Pitkin County launches Energy Smart program
The Aspen Times
Aspen, CO Colorado
ASPEN – Pitkin County’s Energy Smart program makes its long-awaited debut Wednesday with the opening of the Energy Smart Resource Center at the Aspen Business Center.
It’s a place where homeowners can seek guidance on how to make their homes more energy efficient, from figuring out what improvements are most cost-effective to arranging for a low-cost loan to pay for them.
Pitkin County, along with Eagle and Gunnison counties, are partners in the pilot program, funded with a three-year, $4.9 million Department of Energy grant. County commissioners, briefed Tuesday on the program’s launch, voiced concern about the amount of the grant that will go to administration of the tri-county effort, as opposed to spending on actual projects.
The cost of a resource center in each county, staffing, marketing, tracking data on the effectiveness of energy projects and other administrative expenses will eat about $2.1 million of the funding over three years. Workshops, training and an Eagle County position that administers the grant will require another $550,000.
Of the $4.9 million total, about $955,000 will be leveraged to secure bank loans – a piece of the program that is not yet finalized, said Dylan Hoffman, energy program manager for the county. Roughly another $827,000 is budgeted for energy assessment rebates and incentives.
Commissioners Michael Owsley and Jack Hatfield objected to the administrative costs of the program. Commissioner Rachel Richards said it felt as though the program had moved forward with little input from the elected officials.
“I look forward to the implementation of this – I do worry about all the bureaucracy,” said Commissioner Jack Hatfield. “For me, it’s fraught with huge bureaucracies from the feds down to the local level.”
“I’m having some problems here,” Owsley said. “Personally, I think there’s too many administrative costs with this and it’s too complex.”
“I absolutely agree, Michael, that this looks administratively heavy,” Hoffman responded.
Setting up a federally funded program and complying with the associated requirements is challenging, he conceded.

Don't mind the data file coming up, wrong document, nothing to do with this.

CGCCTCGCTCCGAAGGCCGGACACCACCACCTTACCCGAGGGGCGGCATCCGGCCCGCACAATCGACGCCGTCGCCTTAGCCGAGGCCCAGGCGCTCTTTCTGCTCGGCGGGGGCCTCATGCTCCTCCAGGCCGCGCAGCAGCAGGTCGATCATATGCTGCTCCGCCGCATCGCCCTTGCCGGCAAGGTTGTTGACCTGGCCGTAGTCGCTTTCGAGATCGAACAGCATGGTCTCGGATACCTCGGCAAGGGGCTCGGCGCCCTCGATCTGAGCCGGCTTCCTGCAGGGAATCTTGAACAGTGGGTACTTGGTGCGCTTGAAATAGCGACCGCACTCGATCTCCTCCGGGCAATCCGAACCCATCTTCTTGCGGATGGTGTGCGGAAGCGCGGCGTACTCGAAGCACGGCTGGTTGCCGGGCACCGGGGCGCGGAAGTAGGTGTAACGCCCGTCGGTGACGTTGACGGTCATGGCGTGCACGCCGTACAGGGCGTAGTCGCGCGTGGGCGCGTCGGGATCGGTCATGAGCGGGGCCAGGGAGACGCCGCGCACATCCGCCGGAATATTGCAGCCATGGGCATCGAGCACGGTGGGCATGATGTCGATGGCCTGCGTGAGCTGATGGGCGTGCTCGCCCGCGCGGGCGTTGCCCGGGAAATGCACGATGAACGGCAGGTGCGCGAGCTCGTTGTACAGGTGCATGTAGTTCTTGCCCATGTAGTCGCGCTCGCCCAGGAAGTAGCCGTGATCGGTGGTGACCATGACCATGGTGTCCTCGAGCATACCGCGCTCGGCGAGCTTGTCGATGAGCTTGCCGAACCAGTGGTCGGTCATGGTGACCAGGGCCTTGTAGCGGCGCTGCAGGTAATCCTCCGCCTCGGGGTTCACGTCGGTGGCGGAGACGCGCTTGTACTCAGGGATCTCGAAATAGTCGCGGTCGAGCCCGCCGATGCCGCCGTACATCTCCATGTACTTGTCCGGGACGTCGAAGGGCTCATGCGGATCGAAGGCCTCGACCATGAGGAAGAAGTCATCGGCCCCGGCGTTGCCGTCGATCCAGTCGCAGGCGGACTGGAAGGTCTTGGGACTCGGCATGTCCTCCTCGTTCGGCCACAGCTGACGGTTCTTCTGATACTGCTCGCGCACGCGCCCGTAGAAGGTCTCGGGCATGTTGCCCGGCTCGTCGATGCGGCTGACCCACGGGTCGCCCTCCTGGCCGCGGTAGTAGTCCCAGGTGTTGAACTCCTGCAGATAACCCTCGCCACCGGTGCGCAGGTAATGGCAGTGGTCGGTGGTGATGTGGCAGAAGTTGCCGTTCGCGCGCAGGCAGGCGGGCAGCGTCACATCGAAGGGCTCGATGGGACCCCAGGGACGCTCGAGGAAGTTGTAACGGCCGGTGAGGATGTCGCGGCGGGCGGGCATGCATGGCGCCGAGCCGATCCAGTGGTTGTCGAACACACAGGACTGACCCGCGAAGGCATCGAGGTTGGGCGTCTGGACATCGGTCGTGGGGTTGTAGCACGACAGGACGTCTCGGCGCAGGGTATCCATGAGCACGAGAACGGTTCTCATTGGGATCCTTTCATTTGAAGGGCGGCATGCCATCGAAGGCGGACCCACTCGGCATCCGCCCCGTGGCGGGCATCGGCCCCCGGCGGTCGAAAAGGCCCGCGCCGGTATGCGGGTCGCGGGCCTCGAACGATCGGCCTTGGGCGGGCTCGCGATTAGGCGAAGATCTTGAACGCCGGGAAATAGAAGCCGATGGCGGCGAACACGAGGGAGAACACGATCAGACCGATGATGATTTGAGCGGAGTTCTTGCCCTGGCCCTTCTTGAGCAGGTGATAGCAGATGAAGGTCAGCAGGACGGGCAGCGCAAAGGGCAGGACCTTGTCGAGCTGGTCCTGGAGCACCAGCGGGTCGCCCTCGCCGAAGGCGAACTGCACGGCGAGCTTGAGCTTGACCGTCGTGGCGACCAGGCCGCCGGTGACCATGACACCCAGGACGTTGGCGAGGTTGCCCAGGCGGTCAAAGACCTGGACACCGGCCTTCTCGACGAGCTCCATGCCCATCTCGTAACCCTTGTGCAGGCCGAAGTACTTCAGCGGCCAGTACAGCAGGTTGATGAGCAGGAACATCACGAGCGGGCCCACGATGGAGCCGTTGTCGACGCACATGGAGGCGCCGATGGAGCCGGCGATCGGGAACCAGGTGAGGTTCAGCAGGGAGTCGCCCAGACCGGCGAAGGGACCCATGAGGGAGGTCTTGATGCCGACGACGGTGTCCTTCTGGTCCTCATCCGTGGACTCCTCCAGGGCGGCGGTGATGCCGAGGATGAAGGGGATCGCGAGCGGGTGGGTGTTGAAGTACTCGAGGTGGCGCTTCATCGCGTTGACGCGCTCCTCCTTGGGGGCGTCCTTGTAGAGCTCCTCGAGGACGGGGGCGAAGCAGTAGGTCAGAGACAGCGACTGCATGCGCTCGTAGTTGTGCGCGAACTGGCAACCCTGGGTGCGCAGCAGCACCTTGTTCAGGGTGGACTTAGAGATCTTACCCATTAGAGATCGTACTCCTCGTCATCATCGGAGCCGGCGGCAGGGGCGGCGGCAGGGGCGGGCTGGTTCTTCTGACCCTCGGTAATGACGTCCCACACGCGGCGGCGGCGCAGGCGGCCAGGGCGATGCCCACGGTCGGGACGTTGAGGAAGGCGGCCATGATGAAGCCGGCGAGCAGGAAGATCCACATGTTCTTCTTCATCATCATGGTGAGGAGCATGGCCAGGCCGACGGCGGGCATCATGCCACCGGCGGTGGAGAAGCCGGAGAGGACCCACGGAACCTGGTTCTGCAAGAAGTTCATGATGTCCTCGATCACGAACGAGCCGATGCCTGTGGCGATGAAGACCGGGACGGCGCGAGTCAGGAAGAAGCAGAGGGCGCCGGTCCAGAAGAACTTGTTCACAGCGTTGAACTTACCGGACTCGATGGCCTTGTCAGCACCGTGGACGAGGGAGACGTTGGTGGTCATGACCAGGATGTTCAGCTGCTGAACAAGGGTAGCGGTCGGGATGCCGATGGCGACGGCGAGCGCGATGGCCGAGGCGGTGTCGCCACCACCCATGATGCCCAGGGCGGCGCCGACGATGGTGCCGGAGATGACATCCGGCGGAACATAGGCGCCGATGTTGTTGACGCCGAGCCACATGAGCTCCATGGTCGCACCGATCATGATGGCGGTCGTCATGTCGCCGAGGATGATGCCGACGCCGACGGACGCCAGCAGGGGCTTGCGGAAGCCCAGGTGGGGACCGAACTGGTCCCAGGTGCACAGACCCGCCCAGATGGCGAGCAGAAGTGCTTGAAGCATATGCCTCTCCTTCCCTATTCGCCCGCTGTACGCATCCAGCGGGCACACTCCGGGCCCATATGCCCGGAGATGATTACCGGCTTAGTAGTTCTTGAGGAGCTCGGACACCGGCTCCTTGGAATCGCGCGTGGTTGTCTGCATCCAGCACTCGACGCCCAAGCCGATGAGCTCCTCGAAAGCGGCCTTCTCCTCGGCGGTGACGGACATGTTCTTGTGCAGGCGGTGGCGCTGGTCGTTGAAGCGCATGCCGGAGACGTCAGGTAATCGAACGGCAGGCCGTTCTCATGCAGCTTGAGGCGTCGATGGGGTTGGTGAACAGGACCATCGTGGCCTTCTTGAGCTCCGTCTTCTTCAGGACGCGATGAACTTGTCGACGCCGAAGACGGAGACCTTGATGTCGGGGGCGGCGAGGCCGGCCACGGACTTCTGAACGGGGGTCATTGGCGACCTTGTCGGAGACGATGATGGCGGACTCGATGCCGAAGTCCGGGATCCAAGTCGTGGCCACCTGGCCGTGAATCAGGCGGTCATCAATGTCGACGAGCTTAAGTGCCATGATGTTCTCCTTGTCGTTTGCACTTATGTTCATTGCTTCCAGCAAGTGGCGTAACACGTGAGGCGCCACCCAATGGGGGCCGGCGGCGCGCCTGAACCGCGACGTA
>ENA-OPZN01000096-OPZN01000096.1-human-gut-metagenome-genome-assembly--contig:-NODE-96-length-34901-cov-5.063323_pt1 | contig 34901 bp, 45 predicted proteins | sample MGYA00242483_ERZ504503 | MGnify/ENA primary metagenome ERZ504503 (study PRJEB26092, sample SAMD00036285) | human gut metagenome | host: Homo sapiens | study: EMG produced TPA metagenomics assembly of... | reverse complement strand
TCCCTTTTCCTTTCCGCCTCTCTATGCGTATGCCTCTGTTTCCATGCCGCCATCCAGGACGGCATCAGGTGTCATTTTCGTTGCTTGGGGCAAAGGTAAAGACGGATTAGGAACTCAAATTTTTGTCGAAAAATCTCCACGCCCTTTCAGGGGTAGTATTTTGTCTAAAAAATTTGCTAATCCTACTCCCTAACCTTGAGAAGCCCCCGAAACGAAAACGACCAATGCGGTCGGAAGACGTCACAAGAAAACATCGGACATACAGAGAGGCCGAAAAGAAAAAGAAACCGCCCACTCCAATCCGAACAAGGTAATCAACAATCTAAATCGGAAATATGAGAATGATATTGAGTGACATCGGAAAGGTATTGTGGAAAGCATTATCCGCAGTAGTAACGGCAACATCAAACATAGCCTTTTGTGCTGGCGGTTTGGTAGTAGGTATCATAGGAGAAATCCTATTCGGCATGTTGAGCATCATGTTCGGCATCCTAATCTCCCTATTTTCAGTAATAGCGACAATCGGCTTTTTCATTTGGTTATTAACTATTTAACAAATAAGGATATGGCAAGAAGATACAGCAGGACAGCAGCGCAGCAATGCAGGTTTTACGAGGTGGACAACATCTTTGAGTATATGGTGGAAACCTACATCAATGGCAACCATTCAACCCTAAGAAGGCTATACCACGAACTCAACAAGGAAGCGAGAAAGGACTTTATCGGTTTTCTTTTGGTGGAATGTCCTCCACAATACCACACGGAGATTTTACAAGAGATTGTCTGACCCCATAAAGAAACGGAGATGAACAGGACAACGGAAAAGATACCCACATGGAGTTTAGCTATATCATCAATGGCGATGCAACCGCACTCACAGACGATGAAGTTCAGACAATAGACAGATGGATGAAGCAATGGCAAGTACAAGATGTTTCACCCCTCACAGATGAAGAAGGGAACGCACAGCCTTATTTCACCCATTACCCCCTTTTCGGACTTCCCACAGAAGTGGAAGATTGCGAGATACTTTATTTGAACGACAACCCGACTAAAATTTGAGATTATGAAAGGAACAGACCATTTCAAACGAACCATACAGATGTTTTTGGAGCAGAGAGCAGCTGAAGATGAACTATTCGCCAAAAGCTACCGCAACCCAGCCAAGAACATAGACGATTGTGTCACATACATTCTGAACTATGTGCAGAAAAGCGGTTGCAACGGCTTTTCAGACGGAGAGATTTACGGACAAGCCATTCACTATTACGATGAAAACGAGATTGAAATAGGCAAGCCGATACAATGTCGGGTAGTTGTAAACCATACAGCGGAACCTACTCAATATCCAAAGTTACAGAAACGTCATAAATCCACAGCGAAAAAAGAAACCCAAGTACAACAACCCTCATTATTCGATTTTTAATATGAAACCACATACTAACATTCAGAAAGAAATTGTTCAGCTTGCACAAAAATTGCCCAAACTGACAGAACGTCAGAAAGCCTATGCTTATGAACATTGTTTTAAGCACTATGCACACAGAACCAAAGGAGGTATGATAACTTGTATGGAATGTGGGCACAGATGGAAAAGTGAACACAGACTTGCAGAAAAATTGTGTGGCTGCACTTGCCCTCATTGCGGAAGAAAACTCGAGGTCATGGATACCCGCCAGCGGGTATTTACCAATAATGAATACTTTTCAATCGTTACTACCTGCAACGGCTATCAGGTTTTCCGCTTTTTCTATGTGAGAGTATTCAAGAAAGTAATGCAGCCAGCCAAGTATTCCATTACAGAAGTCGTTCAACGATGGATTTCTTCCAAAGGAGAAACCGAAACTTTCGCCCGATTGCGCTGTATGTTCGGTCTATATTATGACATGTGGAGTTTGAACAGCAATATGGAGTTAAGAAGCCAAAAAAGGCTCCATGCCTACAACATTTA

For “John Q. Homeowner,” however, Hoffman envisions a program that provides a free home energy score and, if the homeowner chooses, a more detailed energy audit. The audit will be paid for by the homeowner, though the program will help the individual seek available rebates to offset the cost. Helping a homeowner find a contractor to do energy improvement work and arrange for a loan, if need be, are also part of the program. An auditor can do simple fixes as part of the visit – install a programmable thermostat, for example.
“We have a lot of people who live in old, inefficient homes in our community,” Hoffman said. “The environmental benefits might not be at the top of their list, but they’re paying those utility bills every month.”
The impact of work that is done will be tracked; the energy and cost savings will be tallied. The overall goal for the three counties is achieving energy savings of 20 percent or greater in at least 10 percent of existing homes, or 4,100 residences, he said.
The Energy Smart Resource Center is opening at 111 Aspen Business Center, suite M. A website for the program – at http://www.energysmartcolorado.com – is scheduled to launch in mid-February.
The original vision for the Energy Smart program involved a loan pool in each of the three counties, from which property owners could borrow to make energy improvements. The loans were to be repaid through a special assessment on a participant’s property tax bill.
Voters in each county authorized borrowing to fund the loan pool. But the plan hit a snag when the Federal National Mortgage Association and Federal Home Loan Mortgage Corp. announced they wouldn’t re-purchase mortgages that had such loans attached to property tax bills.
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